Marti Pieper said...

You had me at the title. And now that I've learned a bit more about it, I'm confident your skill as a writer far exceeds any pseudo-prophetic tendencies.

We recognize the power of the bottom line. But we don't have to allow it to drive our work.

Thanks for the reminder and example.

CraftyMama said...

I love this. Write what you want! Who wants to be rich and famous? Well, okay, some people do. But I'd rather write what I want, or I don't write at all. :)

Christa Allan said...

I would buy this book on the cover alone because I'm just that kind of reader.

As one whose last two novels placed me in the "we wouldn't touch that with any measure of pole" category by nine out of ten CBA houses, this warmed my heart:

"I love the kind of novel where the words themselves create a level of enjoyment.. and I try hard to write the kind of novels that I enjoy... writing that way makes be happy."

I've tried writing the other way. It all sounded like blahblahblah, and it made me quite unhappy.
To be honest, I wouldn't mind looking at a royalty check that required two commas (or one), so I could breathe a bit on the verge of wanting to retire.

But, as my students tell me, "It is what it is, Mrs. A," and I am learning to be content with writing on the fringe if that's where God decided I should be.

markwgaither said...

Athol, other than this article, I haven't read a single word of your work, but I just might be your newest fan. "The Opposite of Art" just shot to the top of my reading list.

Keep at it, my friend.

Evangeline Denmark said...

Thank you for your honesty. It's encouraging to those of us "writing on the fringe" as Christa put it.
The Opposite of Art sounds fascinating and I'll be adding it to my TBR pile.

Tim George said...

Well my friend, you know I've tried to fill in the gaps for your not caring about marketing bent :) Many writers make me want to read another one of their books. You are one of those rare ones who makes me want to forget reading for a while and write. Of course after I finish up with The Opposite of Art.

TC Avey said...

Thank you for your candor, it is refreshing, though as an unpublished writer, it is a bit unsettling.
It has given me new insight into the minds of readers and while I may never be a "best seller", I think what I write will resonate with some readers...they too will be geniuses (wink)!

I'm adding your book to my wish list.

Mary DeMuth said...

I bought this book and cannot wait to read it. Thank you for your heart and honesty and grit and tenacity and dedication to the craft, all of which inspire me.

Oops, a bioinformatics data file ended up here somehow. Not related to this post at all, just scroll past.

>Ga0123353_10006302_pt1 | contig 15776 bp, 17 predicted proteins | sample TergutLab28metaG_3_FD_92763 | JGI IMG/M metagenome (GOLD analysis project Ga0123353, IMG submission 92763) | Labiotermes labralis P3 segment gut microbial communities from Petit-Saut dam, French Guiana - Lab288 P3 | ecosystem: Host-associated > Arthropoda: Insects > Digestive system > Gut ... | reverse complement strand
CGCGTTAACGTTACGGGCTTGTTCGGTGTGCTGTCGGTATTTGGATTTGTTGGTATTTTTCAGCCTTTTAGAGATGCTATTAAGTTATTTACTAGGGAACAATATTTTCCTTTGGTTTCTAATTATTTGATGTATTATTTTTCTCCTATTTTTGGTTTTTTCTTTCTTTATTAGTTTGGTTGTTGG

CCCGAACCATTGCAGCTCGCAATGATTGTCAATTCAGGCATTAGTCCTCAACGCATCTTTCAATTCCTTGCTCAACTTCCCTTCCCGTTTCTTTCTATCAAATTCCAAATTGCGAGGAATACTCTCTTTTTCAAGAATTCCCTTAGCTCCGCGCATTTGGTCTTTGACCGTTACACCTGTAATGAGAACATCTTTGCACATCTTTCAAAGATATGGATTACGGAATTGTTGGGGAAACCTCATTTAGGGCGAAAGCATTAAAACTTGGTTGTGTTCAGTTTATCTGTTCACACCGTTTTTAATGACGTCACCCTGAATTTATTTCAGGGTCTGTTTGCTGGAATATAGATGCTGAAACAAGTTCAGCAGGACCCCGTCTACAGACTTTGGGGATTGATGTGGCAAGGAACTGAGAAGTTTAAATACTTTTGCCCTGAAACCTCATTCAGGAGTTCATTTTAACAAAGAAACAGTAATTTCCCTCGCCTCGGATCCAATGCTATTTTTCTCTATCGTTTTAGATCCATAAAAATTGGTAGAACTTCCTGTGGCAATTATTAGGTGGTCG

Phyllis Wheeler said...

I love your work! Glad to hear I'm a genius. Looking forward to reading this. I'll put it on my wish list.

Nancy Rue said...

I am So right there with you, Athol. I even blogged about this very thing this week. It's like Jeremiah asking God, "To whom shall I speak?" and God saying, "Speak to these people, but just so you know, they aren't going to listen to you." I'm listening to YOU, Athol, and I'm telling everybody I know to listen also. Let's just keep praying that the few who want unanswered questions in art will be enough to keep bread on our tables. Nancy Rue

Accidental Poet said...

Funny, Nancy - this post made me think of you. And the novel made me think of you, and some other God-seekers who want to tell the truth on the page, and know that if they make that choice, they are risking their careers.

Where can I shout from? which rooftop? How many readers are there out there who put down a Christian book and ache, not for God, but for the purity and simplicity that they've just read about?

I feel a blog post coming on.

Susan

~Dastan King - Paladin Effect~ said...

I stumpled across this site and your post intrigued me. I would love to win this giveaway (if not, I'll put it on my "to purchase list". I try to branch out and read new authors every now and again.

Good luck to you!

Sara

Greetings to Sara, Athol and everyone else on this thread! My name is Dastan King. I am glad that people still choose to read new authors with new ideas. It makes me feel marginally better about the world as a whole. If you are feeling like "branching out" for another new author, may I please submit for your reading pleasure, "Paladin Effect" by Mother and Son Author Team Dastan and Lori King. PALADIN EFFECT now available for only $2.99 on Amazon KINDLE with 10% of ALL profits going to benefit St. Jude Children's Research Hospital till the end of time. Every child deserves a chance to live. There is also a sequel currently in production. If you happen to become a fan, feel free to email me back for a free promo card, hand autographed by both authors! Good luck Athol, with ALL things present and future! Have a wonderful, blessed day!

~Dastan King~